What self respecting gun enthusiastic doesn’t know these words? “I know what you’re thinking. ‘Did he fire six shots or only five?’ Well, to tell you the truth, in all this excitement I kind of lost track myself. But being as this is a .44 Magnum, the most powerful handgun in the world, and would blow your head clean off, you’ve got to ask yourself one question: Do I feel lucky? Well, do ya, punk?”
Forty years ago those words were uttered onscreen in Dirty Harry by Clint Eastwood as San Francisco Detective Harry Callahan in the role that made him an icon, but that role took a backseat to his choice of celluloid weaponry, the Smith & Wesson Model 29 chambered in .44 Magnum.
The .44 Magnum was introduced in 1955 by Smith & Wesson in their large N-frame revolvers, but the guns did not become an overnight sensation. In fact, for the first years that the gun was on the market, it was not a top seller. The Ruger Blackhawk and then the Super Blackhawk were more commonly seen in places than the big Smith & Wesson.
Many shooters were not at all comfortable with .44 Magnum. There are stories of several ranges renting the Model 29’s only to watch those who had never fired a gun of that size before only being able to shoot one and at the most two cylinders of factory ammunition before calling it quits. For many years there were used Smith & Wesson Model 29’s turning up in near mint condition after having less than a box of ammo fired through them.
All that changed however after Dirty Harry hit the box office, and the Smith & Wesson Model 29 not only became the most famous gun onscreen, but according to a 2008 20th Century Fox poll, it came in second as the most recognized weapon on film behind the lightsaber from Star Wars.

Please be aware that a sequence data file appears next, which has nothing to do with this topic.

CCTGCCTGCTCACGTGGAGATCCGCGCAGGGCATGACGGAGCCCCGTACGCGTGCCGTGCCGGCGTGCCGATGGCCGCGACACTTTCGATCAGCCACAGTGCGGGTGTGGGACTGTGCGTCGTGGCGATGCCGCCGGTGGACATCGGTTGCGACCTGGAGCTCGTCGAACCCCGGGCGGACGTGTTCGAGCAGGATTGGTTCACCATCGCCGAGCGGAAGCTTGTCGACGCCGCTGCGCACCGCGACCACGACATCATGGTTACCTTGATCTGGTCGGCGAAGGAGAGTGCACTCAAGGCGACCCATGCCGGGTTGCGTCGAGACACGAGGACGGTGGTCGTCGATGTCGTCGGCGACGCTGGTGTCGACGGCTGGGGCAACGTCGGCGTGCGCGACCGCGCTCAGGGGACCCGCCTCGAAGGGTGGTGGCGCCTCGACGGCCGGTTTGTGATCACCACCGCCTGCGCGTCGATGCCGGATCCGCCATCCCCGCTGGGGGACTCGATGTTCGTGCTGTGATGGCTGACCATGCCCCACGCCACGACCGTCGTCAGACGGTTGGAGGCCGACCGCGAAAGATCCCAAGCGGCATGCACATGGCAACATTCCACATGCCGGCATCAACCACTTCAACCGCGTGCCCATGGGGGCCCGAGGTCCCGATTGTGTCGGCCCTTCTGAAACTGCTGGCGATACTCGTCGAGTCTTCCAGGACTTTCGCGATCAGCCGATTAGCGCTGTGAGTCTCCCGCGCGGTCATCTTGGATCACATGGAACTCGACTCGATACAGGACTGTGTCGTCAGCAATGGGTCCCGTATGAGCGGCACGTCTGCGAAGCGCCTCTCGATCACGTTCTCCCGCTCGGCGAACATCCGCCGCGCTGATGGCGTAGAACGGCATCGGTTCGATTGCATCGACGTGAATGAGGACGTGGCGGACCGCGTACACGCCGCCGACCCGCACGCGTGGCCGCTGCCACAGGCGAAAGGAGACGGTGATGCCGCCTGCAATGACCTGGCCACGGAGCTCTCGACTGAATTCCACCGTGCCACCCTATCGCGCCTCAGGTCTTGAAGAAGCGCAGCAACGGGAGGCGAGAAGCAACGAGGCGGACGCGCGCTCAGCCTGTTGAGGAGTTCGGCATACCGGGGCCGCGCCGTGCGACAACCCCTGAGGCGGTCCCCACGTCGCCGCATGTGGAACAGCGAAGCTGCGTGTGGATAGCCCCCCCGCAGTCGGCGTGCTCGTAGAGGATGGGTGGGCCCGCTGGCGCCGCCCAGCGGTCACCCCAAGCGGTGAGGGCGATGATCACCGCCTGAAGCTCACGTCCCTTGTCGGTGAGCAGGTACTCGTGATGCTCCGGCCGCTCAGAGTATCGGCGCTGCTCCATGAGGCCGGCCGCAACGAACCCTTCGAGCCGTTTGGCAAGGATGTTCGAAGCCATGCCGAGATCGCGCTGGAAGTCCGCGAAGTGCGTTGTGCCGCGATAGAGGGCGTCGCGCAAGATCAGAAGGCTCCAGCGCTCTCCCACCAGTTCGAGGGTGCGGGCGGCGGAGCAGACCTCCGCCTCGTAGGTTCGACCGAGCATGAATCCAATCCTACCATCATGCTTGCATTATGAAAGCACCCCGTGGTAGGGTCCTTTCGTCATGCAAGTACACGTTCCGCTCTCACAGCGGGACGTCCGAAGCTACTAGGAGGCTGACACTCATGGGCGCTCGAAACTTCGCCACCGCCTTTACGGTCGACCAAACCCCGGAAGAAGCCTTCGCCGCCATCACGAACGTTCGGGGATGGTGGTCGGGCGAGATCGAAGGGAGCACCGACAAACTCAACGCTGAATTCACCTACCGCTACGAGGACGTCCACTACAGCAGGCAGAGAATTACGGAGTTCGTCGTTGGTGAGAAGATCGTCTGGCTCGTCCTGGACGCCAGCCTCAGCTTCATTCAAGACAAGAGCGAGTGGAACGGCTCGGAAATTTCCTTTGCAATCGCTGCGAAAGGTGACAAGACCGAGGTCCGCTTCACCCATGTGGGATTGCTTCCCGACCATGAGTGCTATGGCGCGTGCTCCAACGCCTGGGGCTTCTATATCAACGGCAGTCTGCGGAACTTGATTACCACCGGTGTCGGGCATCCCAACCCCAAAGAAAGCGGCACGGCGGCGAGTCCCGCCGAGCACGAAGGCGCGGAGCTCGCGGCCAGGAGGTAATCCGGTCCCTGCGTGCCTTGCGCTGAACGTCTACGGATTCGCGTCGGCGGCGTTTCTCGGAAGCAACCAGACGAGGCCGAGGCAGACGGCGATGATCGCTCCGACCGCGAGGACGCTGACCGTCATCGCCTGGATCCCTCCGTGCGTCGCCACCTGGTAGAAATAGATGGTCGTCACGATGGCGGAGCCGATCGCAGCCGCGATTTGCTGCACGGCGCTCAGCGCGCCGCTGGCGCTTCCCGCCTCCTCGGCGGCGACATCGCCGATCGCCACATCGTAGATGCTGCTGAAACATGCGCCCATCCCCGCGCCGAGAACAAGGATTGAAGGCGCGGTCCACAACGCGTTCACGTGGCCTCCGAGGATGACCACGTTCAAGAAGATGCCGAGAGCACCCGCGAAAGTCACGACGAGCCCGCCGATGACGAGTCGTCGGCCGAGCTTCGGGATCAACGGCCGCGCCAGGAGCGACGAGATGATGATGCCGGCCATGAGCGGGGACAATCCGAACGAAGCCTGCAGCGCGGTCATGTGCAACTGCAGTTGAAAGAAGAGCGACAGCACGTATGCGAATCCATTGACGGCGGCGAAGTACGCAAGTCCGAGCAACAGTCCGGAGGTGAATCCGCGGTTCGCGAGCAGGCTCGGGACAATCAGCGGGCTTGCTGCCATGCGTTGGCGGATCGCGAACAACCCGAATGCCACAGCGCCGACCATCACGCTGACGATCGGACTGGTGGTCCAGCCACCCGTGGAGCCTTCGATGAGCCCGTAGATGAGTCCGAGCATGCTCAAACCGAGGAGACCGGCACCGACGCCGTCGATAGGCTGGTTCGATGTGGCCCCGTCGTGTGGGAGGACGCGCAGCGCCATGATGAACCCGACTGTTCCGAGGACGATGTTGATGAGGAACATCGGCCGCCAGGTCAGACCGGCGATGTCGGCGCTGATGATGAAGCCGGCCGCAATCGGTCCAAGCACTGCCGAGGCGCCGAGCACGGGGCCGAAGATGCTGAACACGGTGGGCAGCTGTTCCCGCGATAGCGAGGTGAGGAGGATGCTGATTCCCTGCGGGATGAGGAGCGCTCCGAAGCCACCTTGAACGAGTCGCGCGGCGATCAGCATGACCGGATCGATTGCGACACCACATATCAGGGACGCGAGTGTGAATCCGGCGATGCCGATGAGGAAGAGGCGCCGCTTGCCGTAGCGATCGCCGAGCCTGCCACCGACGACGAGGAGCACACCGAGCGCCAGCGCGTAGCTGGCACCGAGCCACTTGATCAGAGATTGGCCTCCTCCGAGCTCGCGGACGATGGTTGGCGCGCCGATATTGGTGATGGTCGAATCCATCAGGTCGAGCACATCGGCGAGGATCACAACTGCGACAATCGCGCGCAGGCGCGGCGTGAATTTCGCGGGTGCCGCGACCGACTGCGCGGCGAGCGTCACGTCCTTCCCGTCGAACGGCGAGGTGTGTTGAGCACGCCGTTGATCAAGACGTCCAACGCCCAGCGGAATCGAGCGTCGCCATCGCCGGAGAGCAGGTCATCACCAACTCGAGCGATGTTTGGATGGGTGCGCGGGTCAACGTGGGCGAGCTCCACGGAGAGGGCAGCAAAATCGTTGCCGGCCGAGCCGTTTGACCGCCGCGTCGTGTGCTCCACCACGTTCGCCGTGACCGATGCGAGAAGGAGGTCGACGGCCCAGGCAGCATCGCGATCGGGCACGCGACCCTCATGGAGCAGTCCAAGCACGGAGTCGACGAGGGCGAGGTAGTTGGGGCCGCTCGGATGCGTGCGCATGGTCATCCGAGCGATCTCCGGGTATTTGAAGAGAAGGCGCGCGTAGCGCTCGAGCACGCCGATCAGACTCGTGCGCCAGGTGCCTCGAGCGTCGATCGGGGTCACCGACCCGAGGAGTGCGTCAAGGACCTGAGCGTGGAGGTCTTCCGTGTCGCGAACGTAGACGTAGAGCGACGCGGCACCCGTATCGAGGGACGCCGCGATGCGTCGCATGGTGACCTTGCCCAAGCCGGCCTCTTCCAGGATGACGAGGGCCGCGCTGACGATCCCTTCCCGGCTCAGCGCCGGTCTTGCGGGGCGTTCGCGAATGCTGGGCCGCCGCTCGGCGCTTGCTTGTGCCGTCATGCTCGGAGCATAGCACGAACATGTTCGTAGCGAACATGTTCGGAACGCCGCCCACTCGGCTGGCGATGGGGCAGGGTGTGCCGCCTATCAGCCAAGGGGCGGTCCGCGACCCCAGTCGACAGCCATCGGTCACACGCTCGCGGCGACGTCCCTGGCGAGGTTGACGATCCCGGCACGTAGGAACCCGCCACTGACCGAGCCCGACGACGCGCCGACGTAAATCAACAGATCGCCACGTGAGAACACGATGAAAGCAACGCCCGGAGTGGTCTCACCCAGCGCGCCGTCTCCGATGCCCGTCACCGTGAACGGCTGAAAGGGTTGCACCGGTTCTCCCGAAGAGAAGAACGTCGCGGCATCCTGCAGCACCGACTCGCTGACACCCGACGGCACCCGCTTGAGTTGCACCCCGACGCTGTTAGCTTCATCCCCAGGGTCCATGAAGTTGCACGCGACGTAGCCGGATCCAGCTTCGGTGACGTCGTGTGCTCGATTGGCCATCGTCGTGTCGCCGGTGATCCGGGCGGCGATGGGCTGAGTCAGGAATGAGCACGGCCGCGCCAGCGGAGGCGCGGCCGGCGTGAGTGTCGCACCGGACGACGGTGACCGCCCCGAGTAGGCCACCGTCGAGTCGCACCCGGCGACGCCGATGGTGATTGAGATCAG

For Smith & Wesson, the film was the greatest advertisement money never had to buy. The Model 29 wasn’t even in production at the time the movie was filmed. According to an article in the September, 1972 issue of Guns magazine, Clint Eastwood got in touch with Bob Sauer a representative from Smith & Wesson about the gun he wanted. They had to assemble a couple of revolvers together from parts in the factory.
Sales of the .44 Magnum were never an issue for Smith & Wesson after the release of Dirty Harry, and when production couldn’t keep up with demand it was not uncommon to find Model 29’s going for double their original retail price. The blued finish Model 29 revolver was discontinued in 1999 with the exception of a few commemoratives and the slimmed down Mountain Gun. Recently it came out as part of the Classic line. Smith & Wesson introduced their stainless version, the Model 629 in 1979 and it has never been out of production.
Clint Eastwood was last seen onscreen as Harry Callahan in The Dead Pool which was released in 1988 and at his age we are unlikely to see another film with him in that role. Yet it was the original film that not only changed the movie industry, but it helped to create a huge boon in gun sales that has not been seen since. So if you run across one of those Smith & Wesson Model 29 revolvers and have never experienced the thrill of shooting what was at one time the most powerful handgun in the world, you have to ask yourself. Do ya feel lucky? Well, do ya?